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App Inventor

 

May 25 2011

App Inventor: Create Your Own Android Apps

By David Wolber, Hal Abelson, Ellen Spertus, and Liz Looney

App Inventor: Create Your Own Android Apps describes and shows people how to use a new web application platform which has the goal of allowing non-programmers to be able to make Android apps. This book is for people who have never programmed before who wish to develop Android apps. "App Inventor" should not be confused with the Android SDK, which is geared towards professional programmers who already know Java, nor with the Android NDK that uses C++.

Computers have made a lot of progress in the last three decades. We have moved from machines that can only work with 80 column text using a fixed-width font to machines with sophisticated graphical user interfaces. This transition has been done piecemeal, starting with the transition from the Apple II to the Macintosh, followed by the transition from DOS to Windows for business computers, which was then followed by the transition of the Internet from Usenet and other text-only applications to graphical web browsers.

The only technology that hasn't made this transition is the interface used by programmers. Programs are still made using the paradigm of an 80-column terminal with a fixed-width font.

App Inventor breaks this programming model. Programs are developed with a mouse; the program structure is described using graphical components resembling pieces of a jigsaw puzzle. The App Inventor book walks you through the process of using this platform, starting with a simple "Hello, world" application and finishing with advanced topics such as using Android's web API.

One issue I had with the system is that App Inventor needs a fast computer with a large screen to function well. While I was able to build basic applications on my test system (an Atom N455 Netbook with a small 1024x600 screen), the emulated system I was developing on ran very slowly and developing applications required a lot of switching the window between the web page with the application and the Java-generated page for programming the application's logic.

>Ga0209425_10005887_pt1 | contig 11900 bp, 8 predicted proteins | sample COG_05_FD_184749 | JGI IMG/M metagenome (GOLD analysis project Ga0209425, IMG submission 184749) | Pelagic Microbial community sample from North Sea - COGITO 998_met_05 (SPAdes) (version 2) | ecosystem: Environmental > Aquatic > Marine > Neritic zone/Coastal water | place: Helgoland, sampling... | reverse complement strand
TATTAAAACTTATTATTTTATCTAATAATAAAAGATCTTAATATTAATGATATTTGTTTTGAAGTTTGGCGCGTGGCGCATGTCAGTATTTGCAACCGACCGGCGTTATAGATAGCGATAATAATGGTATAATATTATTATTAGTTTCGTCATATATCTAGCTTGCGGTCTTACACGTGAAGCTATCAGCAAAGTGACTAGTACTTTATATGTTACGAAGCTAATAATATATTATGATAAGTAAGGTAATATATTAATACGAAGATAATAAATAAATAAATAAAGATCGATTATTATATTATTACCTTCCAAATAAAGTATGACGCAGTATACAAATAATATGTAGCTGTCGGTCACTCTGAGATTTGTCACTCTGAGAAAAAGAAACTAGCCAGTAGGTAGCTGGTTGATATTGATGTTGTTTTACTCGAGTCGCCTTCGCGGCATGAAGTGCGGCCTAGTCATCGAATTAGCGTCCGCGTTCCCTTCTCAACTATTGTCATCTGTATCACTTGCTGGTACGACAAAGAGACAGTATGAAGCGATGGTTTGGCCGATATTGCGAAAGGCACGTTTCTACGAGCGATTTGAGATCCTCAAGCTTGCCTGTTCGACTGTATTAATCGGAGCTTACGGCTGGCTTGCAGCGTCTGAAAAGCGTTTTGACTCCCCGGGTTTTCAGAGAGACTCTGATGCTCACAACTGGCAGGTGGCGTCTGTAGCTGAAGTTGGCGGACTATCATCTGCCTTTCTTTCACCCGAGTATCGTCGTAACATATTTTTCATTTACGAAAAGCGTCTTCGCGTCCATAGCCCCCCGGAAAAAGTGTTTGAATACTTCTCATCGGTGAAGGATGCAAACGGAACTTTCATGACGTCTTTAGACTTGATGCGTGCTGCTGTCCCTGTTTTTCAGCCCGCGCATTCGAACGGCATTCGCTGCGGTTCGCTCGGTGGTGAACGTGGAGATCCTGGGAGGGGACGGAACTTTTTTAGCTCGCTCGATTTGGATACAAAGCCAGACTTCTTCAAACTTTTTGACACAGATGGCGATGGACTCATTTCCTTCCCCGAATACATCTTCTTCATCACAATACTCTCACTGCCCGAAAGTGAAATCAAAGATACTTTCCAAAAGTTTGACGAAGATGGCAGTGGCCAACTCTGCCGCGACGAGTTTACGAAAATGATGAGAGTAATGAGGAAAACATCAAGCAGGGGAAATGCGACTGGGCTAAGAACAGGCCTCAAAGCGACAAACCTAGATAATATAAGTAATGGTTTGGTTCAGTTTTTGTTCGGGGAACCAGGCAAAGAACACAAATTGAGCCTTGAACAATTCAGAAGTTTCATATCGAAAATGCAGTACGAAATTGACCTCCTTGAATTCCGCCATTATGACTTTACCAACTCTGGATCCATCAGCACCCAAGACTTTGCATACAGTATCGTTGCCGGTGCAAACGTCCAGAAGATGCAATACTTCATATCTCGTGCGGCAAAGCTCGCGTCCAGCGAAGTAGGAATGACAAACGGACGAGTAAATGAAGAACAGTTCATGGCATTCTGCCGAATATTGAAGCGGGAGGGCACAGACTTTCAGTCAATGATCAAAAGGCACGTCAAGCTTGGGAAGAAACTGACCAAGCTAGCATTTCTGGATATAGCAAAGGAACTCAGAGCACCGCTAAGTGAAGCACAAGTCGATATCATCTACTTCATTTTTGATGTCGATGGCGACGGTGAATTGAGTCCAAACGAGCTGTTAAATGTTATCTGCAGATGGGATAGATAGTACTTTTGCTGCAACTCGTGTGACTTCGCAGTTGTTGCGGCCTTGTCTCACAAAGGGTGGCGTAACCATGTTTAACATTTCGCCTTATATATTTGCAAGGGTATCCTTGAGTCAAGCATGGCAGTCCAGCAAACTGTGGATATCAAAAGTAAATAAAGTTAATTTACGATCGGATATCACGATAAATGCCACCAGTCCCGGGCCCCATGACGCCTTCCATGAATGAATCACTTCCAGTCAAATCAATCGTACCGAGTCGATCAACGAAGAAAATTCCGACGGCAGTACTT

I might have had better luck running the system using my 64-bit Linux system which runs the Android SDK noticeably faster, but unfortunately I was unable to synchronize App Inventor with its included Android emulator in Linux.

App Inventor shows a lot of promise, and the O'Reilly book does a good job of describing how to use this development toolkit. Unfortunately, the technology is a little too cutting-edge to use with the low-end computers many people have today. Only get this book if you have tried out App Inventor and it runs well on your system.

To post a comment about an entry, send me an email and I may or may not post your comment (with or without editing). A digital copy of this book was given to me because I am a member of the O'Reilly Blogger Review Program. The above image is part of the book's cover.

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